Indie Canadian film starring local actors Claire Armstrong and Naomi Skwarna as corporate-training seminartists is a singular, cockeyed delight
DIM THE FLUORESCENTS (Daniel Warth). 128 minutes. Opens Friday (December 8). See listing. Rating: NNNN
I saw Daniel Warth’s Dim The Fluorescents nearly a full year ago, before it went to the Slamdance Film Festival in January. I’ve been itching to talk about it ever since, and to tell people to go and see it.
Part workplace comedy, part suffering-artist psychodrama, Daniel Warth’s film is an awfully hard picture to quantify, but then why should you have to put a label on it? Whatever form it takes, this droll, spiky delight is one of the most enjoyable feature debuts in a long time.
Stage performers Claire Armstrong and Naomi Skwarna make their feature debuts as Audrey and Lillian, Toronto roommates who mount corporate-training seminars and approach each new playlet as if they were staging Ibsen. You can snicker at their commitment, but you have to admire the result: every new performance is a harrowing descent into the human cost of data maintenance or boundary awareness.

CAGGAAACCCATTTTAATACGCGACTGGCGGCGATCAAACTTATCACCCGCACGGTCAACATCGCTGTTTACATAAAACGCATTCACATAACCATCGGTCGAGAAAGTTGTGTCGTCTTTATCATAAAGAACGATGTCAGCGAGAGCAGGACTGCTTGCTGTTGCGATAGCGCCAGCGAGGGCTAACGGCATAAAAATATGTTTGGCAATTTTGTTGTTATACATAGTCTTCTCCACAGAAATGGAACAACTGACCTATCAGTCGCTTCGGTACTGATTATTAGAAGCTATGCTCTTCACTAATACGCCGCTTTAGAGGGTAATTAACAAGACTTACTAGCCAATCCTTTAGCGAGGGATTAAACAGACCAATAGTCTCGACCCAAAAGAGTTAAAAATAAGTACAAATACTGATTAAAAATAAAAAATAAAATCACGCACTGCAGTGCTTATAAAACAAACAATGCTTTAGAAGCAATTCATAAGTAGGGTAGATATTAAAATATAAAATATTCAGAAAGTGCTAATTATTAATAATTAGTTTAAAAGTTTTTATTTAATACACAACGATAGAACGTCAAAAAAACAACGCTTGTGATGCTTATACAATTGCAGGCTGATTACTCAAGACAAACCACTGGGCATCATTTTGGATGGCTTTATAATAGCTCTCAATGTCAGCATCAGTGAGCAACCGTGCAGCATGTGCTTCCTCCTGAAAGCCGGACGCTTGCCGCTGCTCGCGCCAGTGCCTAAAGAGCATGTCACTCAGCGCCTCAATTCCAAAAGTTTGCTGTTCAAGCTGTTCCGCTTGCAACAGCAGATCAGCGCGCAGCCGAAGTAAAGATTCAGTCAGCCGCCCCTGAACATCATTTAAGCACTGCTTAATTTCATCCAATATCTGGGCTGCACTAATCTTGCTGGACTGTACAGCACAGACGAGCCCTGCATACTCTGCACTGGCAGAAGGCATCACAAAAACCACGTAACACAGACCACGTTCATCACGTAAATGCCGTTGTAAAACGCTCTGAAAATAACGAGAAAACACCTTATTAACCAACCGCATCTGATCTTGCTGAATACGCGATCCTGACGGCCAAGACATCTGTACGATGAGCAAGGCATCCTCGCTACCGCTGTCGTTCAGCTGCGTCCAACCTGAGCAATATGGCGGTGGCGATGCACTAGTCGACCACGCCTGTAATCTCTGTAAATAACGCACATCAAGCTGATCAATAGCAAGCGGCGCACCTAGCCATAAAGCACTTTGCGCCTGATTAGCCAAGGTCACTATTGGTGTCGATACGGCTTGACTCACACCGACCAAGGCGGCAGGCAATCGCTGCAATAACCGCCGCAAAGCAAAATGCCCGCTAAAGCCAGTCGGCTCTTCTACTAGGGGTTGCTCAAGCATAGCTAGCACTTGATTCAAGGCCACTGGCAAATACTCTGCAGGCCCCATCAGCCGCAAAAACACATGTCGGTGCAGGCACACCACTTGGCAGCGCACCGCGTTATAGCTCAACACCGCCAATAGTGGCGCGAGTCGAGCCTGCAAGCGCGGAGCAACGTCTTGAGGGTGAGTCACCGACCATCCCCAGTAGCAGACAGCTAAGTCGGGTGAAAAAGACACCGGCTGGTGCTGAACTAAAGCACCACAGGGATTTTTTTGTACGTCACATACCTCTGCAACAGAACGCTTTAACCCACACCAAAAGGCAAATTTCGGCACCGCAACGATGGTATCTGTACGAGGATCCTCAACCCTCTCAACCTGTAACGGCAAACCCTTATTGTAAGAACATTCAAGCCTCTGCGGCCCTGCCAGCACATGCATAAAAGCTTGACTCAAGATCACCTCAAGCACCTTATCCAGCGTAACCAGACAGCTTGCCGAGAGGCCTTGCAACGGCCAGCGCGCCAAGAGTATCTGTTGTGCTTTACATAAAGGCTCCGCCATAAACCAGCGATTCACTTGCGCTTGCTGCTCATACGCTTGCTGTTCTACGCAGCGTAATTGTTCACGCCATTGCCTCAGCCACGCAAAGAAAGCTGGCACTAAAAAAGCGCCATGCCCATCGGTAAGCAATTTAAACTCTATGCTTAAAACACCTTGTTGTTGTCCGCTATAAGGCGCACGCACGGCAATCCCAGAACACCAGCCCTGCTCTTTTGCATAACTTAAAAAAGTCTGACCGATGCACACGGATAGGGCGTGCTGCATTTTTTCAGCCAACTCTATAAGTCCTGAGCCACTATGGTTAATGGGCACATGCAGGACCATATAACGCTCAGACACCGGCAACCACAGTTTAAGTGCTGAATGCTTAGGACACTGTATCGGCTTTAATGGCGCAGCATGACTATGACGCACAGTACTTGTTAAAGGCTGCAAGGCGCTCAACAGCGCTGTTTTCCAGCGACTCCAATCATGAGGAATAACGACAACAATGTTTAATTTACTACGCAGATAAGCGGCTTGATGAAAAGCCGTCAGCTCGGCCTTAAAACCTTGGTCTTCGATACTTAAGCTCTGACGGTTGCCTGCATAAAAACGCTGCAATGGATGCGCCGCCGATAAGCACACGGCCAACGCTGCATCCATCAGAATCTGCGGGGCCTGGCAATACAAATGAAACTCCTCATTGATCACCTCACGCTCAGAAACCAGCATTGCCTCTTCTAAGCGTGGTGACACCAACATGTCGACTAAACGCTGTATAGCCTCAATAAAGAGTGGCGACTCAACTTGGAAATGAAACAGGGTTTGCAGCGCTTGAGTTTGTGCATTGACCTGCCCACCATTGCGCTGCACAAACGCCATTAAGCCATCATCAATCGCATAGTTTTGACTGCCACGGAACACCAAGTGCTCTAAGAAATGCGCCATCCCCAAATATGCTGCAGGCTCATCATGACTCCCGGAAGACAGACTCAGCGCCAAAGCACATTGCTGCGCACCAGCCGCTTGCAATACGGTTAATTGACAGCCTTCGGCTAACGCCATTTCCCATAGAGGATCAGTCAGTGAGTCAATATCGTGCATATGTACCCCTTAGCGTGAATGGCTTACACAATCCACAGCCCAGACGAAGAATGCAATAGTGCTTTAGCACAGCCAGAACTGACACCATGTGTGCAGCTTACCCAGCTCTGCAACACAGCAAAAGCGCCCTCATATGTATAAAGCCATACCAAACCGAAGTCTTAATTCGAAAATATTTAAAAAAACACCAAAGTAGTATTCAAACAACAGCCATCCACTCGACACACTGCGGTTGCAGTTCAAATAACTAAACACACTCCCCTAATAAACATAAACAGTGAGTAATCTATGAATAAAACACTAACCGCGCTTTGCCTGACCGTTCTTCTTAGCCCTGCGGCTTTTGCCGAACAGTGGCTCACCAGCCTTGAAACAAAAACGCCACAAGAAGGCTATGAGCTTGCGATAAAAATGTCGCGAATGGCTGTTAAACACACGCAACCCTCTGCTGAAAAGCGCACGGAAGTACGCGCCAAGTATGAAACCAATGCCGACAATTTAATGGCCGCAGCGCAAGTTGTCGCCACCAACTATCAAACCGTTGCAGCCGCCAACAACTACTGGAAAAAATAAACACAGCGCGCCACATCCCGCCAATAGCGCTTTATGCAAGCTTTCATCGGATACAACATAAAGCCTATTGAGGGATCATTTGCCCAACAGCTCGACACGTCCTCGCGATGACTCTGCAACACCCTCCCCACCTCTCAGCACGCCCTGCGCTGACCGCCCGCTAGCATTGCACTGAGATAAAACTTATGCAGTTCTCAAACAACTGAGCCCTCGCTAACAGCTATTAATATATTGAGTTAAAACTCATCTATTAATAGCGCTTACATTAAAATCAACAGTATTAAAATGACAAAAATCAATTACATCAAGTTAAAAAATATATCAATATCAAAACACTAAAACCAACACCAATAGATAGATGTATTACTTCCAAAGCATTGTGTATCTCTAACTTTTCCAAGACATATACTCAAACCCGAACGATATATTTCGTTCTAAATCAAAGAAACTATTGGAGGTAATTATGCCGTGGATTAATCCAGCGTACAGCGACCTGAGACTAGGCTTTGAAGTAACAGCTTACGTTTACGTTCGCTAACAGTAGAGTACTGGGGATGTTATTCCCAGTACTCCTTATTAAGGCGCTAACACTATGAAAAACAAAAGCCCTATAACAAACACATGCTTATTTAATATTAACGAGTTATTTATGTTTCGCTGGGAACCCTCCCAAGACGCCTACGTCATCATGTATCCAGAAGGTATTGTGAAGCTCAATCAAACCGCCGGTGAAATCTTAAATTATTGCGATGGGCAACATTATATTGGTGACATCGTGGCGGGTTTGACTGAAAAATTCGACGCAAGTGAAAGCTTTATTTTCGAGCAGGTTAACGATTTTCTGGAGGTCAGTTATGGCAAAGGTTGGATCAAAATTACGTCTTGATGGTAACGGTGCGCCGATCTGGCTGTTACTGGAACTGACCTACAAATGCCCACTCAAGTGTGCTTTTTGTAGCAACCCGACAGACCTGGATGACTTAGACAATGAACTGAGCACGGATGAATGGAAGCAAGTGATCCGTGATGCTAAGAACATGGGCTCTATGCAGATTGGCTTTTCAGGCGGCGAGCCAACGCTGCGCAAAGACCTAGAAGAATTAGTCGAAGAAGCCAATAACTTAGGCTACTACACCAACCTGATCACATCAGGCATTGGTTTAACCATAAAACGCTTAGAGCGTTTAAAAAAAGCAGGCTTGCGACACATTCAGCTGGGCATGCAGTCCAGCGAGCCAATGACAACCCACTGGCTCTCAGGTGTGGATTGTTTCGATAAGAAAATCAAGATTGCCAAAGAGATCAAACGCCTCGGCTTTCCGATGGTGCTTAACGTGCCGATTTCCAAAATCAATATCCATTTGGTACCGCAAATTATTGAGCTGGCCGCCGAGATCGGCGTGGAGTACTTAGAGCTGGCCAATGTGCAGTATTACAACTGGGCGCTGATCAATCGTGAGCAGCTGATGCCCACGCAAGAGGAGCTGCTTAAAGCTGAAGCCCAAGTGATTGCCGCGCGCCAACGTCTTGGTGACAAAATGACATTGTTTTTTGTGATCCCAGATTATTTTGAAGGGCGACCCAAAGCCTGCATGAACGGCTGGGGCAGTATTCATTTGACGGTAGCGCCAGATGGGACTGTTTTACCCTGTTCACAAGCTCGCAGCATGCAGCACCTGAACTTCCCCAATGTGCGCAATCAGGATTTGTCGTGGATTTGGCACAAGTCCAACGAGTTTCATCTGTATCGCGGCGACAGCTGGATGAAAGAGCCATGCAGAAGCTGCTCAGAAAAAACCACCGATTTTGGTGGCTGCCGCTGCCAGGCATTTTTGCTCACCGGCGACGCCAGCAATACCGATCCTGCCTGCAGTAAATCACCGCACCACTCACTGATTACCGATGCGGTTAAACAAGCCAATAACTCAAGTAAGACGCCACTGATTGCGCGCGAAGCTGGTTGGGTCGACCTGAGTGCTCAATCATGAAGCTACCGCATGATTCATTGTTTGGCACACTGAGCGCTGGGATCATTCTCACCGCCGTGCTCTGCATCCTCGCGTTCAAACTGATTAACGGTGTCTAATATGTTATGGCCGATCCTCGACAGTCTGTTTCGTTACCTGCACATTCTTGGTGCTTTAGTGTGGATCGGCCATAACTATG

Mashing up Wes Anderson’s perfectionist visuals with John Cassavetes’s emotional intelligence, Warth and co-writer Miles Barstead build a world around these characters that’s just as specific and fascinating, elegantly establishing Audrey and Lillian’s push-and-pull dynamic and then throwing an escalating series of complications at them, like a client insisting his teenage niece be part of their next production. Armstrong and Skwarna make an amazing double act, and Chet Tilokani’s camera loves them both.
I could write another thousand words about why I love Dim The Fluorescents, but it’s the kind of thing you need to see for yourself – a singular, fully engaged cinematic work and a cockeyed delight. Just go.